Max Wallace

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Max Wallace
Max Wallace 01.jpg
Born Maxwell Wallace
United States
Occupation Writer, filmmaker human rights activist
Language English
Nationality Canadian
Ethnicity Caucasian
Citizenship Canadian
Education University
Period present
Genre non-fiction

Max Wallace is a Canadian journalist, filmmaker and human rights activist.

Literary works[edit]

Who Killed Kurt Cobain?[edit]

Wallace coauthored the international bestseller Who Killed Kurt Cobain? with Ian Halperin in 1998, (described as a "judicious presentation of explosive material" by The New Yorker).

Love and Death: The Murder of Kurt Cobain[edit]

Published in 2004, Wallace wrote Love and Death: The Murder of Kurt Cobain with Halperin,[1] which reached the New York Times bestseller list.

The American Axis: Henry Ford, Charles Lindbergh and the Rise of the Third Reich[edit]

This work, about the Nazi sympathies of two American icons, received a cover endorsement by two-time Pulitzer-prize winning historian Arthur Schlesinger Jr..

Muhammad Ali's Greatest Fight: Cassius Clay vs. the United States of America[edit]

Written in 2000, this book covers Muhammad Ali's long battle against the US government over his stand against the Vietnam War. Ali wrote the foreword. In 2013, the book was adapted into a movie directed by two-time Oscar nominee Stephen Frears, starring Danny Glover, Christopher Plummer and Frank Langella. The film premiered at the Cannes Film Festival on May 23, 2013.

Film[edit]

Wallace is also a documentary filmmaker whose first film, Too Colorful for the League, about the history of racism in hockey for CBC TV, was nominated for a Gemini Award. Wallace has also contributed to the BBC and the Sunday New York Times. His second film, Schmelvis, had a US theatrical release and played in more than 75 film festivals around the world. In the 1990s, Wallace co-founded both the Ottawa Folk Festival and the Ottawa International Busker Festival when employed as station manager for CKCU-FM, Canada's largest community radio station.

In the 1990s, he worked for several years with Steven Spielberg's Shoah Foundation, recording the video testimonies of Holocaust survivors.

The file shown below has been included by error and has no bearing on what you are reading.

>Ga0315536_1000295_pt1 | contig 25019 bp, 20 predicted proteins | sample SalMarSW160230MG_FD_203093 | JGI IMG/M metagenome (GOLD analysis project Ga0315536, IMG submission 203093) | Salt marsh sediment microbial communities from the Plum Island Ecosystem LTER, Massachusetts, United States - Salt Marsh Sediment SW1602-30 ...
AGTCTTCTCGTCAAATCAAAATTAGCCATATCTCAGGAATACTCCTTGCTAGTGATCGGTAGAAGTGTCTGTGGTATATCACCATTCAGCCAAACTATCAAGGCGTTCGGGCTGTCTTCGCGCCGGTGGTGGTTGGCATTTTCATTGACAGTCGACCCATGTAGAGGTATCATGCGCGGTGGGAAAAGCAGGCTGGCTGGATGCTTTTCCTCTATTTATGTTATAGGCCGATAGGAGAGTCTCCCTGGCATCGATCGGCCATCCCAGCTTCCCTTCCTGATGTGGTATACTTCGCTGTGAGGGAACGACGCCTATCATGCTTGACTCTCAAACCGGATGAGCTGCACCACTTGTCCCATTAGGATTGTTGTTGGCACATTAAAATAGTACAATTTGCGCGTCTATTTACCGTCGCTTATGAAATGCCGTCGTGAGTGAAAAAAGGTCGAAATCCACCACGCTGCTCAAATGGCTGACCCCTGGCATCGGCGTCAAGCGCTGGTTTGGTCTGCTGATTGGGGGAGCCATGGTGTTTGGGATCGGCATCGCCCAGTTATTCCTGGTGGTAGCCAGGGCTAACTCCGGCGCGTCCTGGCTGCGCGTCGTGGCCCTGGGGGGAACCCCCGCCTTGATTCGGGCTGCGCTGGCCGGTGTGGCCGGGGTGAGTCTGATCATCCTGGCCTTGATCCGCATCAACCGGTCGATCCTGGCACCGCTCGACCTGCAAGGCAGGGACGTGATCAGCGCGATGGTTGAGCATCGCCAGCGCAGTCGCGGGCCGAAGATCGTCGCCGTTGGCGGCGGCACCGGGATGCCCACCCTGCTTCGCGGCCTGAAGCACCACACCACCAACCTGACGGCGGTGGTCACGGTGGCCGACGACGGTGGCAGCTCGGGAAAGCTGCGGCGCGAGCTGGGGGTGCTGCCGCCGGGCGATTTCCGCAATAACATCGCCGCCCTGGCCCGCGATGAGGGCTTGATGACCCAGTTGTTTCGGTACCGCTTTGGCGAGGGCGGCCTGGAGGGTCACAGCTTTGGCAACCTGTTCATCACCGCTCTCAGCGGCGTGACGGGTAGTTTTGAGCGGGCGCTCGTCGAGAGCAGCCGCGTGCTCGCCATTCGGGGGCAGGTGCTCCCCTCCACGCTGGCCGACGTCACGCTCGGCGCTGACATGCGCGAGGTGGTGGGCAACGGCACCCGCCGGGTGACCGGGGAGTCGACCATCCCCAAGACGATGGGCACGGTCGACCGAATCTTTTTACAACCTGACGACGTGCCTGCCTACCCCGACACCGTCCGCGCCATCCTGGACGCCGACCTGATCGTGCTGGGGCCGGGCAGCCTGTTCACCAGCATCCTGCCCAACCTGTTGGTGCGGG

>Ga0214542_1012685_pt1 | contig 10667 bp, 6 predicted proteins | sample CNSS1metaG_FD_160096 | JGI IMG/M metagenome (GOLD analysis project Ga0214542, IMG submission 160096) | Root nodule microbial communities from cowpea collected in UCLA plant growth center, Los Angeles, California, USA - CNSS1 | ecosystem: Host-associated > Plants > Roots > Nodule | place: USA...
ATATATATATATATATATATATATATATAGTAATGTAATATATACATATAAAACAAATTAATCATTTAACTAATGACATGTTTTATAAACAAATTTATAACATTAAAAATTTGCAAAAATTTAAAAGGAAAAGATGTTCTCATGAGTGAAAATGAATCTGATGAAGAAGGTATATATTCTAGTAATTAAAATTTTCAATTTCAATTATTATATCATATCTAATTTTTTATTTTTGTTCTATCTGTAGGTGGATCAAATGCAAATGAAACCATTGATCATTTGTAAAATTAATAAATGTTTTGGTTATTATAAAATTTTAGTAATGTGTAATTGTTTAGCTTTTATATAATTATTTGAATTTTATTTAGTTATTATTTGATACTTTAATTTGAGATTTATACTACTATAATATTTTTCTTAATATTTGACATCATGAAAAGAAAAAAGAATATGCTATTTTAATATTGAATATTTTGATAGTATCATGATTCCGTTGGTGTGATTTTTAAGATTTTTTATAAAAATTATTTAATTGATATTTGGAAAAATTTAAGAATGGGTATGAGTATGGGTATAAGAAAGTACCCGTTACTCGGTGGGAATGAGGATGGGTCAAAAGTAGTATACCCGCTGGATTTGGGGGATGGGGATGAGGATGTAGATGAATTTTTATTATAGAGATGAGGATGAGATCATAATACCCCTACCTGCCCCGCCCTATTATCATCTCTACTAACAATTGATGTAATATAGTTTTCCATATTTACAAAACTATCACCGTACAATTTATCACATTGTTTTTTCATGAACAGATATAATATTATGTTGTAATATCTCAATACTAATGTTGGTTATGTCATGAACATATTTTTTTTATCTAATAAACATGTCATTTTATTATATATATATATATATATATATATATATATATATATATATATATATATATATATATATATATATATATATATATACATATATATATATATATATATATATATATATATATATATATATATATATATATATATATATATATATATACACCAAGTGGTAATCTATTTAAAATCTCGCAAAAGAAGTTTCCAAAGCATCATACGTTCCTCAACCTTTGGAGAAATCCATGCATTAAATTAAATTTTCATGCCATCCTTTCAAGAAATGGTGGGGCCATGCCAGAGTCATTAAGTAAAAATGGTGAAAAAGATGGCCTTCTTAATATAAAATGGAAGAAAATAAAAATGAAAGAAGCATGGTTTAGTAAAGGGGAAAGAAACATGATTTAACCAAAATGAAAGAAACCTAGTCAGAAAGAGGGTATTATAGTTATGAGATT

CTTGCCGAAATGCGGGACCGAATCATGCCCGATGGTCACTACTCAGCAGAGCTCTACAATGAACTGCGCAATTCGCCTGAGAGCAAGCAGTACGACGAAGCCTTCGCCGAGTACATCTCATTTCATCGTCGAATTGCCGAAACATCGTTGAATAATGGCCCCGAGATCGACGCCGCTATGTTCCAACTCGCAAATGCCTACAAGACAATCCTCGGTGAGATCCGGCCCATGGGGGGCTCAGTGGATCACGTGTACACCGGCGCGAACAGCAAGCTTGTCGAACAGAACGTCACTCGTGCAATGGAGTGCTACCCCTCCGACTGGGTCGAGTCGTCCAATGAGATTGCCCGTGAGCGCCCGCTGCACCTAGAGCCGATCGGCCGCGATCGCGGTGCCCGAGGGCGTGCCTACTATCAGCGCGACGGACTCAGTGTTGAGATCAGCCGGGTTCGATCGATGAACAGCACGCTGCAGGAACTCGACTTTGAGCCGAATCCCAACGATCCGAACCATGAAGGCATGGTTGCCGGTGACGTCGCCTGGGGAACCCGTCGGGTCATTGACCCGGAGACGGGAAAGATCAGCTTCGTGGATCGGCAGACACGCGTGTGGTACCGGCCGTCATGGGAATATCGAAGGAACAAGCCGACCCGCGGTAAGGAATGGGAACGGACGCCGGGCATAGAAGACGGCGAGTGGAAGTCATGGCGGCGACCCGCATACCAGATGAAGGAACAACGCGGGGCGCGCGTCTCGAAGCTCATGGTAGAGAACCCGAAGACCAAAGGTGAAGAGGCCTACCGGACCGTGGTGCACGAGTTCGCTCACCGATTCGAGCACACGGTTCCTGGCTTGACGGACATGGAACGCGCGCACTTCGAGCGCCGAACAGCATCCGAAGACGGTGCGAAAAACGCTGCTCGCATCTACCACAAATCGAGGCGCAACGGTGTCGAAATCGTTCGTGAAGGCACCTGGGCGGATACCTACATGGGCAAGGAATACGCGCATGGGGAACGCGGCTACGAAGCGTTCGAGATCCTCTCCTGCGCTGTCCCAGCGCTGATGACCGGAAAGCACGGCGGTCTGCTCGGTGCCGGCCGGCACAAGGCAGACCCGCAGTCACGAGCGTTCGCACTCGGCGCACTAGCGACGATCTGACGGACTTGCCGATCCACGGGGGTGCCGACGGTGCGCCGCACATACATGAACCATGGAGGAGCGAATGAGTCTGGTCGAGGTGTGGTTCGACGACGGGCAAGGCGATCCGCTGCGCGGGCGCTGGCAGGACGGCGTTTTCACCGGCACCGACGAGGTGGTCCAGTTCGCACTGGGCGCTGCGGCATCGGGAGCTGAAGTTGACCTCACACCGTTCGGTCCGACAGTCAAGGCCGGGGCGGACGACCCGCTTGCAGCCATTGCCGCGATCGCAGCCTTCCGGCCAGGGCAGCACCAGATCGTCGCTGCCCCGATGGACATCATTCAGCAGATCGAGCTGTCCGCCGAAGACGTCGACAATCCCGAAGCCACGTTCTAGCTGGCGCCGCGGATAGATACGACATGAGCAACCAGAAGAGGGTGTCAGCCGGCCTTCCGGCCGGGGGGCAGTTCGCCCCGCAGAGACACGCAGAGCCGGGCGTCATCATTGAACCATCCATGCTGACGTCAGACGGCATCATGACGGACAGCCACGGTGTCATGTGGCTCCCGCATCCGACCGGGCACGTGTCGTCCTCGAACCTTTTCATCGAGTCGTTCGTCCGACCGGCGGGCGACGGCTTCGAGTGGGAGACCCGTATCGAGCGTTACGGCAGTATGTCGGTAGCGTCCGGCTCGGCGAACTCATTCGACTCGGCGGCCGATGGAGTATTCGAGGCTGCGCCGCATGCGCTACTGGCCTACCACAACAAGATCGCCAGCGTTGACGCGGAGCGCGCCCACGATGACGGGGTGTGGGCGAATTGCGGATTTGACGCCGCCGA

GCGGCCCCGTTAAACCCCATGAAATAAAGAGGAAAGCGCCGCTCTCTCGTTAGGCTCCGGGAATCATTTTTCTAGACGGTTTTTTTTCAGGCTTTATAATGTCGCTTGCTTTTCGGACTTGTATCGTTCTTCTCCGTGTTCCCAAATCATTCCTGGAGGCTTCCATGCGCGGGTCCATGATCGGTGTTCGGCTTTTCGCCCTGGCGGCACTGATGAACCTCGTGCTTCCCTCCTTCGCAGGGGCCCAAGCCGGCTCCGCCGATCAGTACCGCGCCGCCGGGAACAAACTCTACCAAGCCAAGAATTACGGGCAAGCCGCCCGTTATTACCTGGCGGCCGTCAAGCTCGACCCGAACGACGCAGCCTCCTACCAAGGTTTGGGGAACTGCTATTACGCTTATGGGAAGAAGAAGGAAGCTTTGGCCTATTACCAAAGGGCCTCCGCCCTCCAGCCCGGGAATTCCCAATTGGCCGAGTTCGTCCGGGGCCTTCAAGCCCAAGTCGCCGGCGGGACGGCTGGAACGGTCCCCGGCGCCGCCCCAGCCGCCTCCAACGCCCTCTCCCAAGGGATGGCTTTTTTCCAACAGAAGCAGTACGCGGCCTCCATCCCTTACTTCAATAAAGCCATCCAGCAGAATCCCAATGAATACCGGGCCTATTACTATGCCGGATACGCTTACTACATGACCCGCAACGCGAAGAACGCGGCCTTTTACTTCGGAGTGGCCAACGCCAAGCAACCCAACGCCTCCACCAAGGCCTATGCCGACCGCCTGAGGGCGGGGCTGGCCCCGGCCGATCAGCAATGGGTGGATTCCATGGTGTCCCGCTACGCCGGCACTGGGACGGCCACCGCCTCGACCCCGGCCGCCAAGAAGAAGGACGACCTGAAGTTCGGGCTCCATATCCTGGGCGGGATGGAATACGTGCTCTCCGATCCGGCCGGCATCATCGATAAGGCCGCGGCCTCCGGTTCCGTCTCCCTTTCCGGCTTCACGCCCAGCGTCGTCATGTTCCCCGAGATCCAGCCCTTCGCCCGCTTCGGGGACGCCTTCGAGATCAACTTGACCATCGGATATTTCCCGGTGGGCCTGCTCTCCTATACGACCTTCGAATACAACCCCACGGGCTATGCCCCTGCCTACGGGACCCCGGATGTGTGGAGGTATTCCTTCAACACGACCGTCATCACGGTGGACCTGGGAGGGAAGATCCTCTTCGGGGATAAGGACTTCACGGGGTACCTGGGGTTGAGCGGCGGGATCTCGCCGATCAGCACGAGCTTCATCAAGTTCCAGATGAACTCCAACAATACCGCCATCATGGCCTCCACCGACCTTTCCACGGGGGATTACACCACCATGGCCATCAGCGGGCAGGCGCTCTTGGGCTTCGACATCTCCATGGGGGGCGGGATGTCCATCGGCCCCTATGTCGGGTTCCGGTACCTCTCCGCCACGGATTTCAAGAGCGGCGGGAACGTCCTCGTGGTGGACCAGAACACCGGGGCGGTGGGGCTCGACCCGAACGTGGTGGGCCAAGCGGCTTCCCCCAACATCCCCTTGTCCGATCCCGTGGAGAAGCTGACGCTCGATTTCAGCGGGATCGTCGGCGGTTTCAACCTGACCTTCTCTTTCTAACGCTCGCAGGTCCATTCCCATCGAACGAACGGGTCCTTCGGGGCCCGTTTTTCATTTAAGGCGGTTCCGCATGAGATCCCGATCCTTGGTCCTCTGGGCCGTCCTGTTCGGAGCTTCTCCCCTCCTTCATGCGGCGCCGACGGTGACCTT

Activism[edit]

Wallace was a prominent activist in the anti-Apartheid and peace movements and has worked with two Nobel Peace Prize winners on international human rights causes, and with Ralph Nader founding the Quebec Public Interest Research Group in the 1980s. He is currently active in issues around food security, affordable housing, and environmental education. He continues to promote the International Victory Gardens Network ("Plant a Victory Garden, help win the war against hunger") that he started in 2001, helping to bring urban agriculture and food security to marginalized and socially isolated communities throughout the world in the spirit of the World War II victory gardens which helped the Allies win the war. In 2009, he won the David Suzuki Foundation's "David Suzuki Digs My Garden" contest for best organic ornamental garden in Canada. He is also Parliamentary Liaison of the Drop the Fee Campaign, aiming to eliminate the Refugee Processing Fee that serves as a barrier to countless immigrants and refugees in Canada.

Published works[edit]

  • Who Killed Kurt Cobain? with Ian Halperin in 1998
  • Muhammad Ali's Greatest Fight: Cassius Clay vs. the United States of America (M. Evans & Co., 2000)
  • The American Axis: Ford, Lindbergh, and the Rise of the Third Reich (St. Martin's Press, 2003)
  • Love & Death: The Murder of Kurt Cobain with Ian Halperin (Simon & Schuster, 2004)

Awards[edit]

References[edit]

External links[edit]